Linked by Thom Holwerda on Sat 8th Jun 2013 17:02 UTC
Legal I didn't want to put this in the article on the coordinated PR campaign, but the fact that one company refuses to cooperate with the US government in the way Apple, Facebook, Google, Microsoft, and others were more than willing to do, is very, very important. This means that the argument "but we had to do the things we did because Washington told us to" holds no water. Twitter's refusal proves that the others did not have to say yes - they chose to do so. Whenever someone - a corporate PR person, company blogger, or fanboy - tells you Microsoft, Apple, or Google had no choice, all you need to say is "Twitter".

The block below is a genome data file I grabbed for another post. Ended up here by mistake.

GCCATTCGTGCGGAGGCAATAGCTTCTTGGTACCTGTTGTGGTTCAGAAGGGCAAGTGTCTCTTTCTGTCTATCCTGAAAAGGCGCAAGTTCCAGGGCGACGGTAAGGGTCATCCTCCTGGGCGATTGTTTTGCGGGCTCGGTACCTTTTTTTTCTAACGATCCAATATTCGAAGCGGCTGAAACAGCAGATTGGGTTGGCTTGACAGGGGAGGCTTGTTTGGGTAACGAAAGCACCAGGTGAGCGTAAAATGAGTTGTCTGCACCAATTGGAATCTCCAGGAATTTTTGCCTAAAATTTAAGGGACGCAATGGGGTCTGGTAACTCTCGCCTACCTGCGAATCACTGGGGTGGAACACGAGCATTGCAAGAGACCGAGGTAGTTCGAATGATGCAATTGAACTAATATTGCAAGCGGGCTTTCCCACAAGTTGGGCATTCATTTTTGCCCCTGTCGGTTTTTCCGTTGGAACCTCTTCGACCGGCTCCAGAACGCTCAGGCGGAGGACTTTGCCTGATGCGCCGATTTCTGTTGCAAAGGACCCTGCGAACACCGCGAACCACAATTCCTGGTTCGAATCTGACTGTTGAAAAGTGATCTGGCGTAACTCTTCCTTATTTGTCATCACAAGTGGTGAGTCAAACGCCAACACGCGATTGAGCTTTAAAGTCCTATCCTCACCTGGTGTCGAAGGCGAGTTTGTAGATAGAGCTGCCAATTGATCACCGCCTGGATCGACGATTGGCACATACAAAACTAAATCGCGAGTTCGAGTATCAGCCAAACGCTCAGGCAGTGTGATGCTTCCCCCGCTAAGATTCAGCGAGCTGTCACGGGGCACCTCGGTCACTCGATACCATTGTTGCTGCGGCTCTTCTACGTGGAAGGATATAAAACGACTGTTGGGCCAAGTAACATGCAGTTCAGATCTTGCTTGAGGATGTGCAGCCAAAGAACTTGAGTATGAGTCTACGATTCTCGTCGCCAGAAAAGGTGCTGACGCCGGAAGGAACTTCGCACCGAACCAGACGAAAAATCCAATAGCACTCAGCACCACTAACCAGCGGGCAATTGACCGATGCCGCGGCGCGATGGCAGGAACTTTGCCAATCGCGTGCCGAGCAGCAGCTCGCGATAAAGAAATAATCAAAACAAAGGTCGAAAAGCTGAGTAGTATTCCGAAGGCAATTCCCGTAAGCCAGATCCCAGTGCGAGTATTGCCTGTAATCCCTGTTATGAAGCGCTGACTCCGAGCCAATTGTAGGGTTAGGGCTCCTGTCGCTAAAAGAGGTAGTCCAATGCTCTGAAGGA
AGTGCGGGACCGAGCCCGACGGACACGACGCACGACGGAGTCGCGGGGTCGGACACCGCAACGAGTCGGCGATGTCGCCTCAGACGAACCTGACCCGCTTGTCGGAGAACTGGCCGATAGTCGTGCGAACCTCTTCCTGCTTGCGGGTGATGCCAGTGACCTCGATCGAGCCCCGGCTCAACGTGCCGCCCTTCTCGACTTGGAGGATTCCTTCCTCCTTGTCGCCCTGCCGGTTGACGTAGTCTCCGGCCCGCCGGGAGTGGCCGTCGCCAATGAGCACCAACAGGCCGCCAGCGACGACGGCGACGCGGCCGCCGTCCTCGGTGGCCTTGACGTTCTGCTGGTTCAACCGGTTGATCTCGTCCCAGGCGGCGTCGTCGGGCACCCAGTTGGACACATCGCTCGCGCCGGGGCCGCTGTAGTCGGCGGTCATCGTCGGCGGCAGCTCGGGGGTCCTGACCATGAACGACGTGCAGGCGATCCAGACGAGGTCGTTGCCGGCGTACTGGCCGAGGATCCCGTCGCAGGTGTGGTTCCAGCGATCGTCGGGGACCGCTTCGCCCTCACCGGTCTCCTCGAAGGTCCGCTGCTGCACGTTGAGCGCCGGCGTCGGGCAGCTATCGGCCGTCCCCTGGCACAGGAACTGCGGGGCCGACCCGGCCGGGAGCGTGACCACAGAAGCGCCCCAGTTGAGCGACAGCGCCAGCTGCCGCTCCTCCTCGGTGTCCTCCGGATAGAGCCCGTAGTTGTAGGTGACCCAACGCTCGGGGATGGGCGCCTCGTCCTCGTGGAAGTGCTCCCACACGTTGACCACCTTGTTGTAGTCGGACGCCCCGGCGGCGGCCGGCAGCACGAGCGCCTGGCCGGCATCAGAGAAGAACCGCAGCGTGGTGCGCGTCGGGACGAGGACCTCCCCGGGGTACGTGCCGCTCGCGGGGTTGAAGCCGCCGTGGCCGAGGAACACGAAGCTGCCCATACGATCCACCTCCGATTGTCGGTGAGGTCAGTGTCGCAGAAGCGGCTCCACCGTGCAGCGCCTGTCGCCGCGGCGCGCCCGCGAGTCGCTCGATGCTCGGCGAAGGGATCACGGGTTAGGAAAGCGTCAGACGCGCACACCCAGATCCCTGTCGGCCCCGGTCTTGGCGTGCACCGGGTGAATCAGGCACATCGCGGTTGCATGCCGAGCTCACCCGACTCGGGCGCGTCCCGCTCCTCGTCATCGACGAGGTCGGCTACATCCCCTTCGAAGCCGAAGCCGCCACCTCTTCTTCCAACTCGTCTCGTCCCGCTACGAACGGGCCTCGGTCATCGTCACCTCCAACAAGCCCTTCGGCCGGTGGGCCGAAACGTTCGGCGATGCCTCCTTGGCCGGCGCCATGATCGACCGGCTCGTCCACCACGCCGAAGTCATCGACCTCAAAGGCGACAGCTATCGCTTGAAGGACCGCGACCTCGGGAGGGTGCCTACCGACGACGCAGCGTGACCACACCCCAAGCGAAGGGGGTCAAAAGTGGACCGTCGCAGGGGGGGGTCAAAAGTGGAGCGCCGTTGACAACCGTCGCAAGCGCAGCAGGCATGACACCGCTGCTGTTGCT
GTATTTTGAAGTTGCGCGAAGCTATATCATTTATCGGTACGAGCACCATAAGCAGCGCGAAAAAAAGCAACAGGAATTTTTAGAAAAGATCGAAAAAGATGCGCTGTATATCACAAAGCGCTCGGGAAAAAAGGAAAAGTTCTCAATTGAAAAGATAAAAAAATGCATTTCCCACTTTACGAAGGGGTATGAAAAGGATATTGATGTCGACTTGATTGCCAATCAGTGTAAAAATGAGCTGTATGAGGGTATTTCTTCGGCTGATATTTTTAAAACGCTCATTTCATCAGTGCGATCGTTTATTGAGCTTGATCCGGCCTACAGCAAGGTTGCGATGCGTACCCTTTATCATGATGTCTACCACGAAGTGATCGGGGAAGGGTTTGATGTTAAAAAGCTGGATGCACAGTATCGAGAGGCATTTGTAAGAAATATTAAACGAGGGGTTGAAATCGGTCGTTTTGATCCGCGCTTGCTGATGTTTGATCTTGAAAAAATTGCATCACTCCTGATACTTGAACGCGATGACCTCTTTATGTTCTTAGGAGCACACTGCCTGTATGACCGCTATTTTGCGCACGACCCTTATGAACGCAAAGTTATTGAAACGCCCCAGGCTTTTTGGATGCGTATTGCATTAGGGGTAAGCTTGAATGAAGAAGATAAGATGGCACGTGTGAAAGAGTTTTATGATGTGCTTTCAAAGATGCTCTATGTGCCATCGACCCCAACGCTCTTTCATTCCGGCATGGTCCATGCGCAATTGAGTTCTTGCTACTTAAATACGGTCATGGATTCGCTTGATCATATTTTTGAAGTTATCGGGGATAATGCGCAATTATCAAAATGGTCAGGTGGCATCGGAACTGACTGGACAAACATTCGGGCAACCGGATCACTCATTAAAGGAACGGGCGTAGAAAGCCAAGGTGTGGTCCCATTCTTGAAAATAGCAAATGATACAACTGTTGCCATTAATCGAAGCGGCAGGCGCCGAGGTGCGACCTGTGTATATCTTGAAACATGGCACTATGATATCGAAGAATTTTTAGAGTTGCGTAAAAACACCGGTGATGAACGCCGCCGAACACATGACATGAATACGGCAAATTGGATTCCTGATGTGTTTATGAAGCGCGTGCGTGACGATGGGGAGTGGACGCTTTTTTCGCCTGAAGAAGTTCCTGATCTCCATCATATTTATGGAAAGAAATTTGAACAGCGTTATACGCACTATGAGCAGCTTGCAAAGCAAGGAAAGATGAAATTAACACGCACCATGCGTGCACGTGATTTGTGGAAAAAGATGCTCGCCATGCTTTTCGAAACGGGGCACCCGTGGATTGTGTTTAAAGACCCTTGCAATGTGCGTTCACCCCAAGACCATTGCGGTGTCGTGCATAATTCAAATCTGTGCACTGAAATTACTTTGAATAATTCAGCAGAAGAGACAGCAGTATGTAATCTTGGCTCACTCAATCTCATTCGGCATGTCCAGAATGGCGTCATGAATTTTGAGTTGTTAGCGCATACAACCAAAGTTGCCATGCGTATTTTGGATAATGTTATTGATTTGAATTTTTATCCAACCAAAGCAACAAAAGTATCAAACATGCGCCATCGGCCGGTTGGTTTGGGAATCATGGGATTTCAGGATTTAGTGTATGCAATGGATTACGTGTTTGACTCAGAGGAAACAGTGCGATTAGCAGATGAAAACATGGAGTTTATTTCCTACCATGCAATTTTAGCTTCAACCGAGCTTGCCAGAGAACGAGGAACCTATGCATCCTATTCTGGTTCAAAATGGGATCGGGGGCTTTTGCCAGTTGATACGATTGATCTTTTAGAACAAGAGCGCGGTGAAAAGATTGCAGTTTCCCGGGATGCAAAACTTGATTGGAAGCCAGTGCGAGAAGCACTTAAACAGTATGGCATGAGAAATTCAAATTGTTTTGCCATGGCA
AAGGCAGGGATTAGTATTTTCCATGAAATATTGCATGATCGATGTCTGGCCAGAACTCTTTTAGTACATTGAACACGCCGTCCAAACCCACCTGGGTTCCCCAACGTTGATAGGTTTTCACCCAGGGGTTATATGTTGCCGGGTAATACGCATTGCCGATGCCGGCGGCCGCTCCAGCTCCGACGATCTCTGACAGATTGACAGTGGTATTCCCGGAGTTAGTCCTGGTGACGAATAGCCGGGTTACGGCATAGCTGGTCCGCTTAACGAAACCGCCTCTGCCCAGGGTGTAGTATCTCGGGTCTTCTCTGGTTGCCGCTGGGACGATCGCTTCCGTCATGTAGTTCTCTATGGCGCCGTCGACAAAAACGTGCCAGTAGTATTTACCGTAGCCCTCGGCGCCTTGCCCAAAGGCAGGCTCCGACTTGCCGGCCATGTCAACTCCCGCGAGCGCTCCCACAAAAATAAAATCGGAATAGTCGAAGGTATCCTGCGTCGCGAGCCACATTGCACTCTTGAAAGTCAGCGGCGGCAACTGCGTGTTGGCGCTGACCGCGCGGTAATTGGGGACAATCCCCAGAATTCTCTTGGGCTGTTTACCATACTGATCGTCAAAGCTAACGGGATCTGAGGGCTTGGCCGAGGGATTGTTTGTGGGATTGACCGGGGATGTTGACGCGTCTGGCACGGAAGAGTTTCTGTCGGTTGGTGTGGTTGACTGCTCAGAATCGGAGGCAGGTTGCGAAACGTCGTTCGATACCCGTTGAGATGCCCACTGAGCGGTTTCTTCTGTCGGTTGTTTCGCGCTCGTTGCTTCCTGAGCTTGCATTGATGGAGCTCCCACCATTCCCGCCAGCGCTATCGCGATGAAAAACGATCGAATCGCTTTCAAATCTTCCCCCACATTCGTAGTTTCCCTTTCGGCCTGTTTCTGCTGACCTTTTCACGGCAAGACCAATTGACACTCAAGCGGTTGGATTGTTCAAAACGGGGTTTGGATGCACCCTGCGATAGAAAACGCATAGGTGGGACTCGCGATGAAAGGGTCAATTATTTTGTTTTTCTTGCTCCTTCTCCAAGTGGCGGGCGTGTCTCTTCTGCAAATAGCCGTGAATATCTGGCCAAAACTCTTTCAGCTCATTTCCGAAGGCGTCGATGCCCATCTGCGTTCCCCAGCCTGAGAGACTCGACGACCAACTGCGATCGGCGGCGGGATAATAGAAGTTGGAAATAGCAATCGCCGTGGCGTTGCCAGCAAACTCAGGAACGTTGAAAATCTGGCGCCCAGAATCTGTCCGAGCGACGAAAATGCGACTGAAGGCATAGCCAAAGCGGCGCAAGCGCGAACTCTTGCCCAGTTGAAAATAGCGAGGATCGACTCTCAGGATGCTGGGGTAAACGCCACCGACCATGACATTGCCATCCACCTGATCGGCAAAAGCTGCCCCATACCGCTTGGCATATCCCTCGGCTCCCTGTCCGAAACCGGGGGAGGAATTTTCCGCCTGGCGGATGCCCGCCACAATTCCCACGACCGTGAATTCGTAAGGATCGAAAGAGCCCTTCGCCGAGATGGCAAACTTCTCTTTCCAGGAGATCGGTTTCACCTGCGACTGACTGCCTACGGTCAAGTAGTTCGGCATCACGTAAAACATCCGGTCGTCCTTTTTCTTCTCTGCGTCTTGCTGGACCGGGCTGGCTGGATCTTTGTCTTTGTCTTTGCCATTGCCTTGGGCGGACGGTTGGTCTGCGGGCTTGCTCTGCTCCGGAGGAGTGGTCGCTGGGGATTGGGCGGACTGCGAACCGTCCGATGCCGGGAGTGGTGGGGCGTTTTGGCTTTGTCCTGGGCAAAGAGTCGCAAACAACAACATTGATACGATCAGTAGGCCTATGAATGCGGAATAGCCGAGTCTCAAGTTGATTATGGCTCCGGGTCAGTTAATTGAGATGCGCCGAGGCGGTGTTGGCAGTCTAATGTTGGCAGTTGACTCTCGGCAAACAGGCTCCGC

Thread beginning with comment 564310
To read all comments associated with this story, please click here.
Member since:

If the requests are lawful then doesn't it make sense for these big companies to expedite the information and have efficient processes in place quickly process the requests?

I would expect big software companies to create special systems for handling such requests.

What is this "going above and beyond" what they're required to do? Sure they weren't required to set up portals but if they're going to get the information anyway why not provide it as quickly as possible.
I haven't heard anything about providing more data than required, the only complaints I've seen were about the portals themselves.

I just don't see it.

Reply Score: 2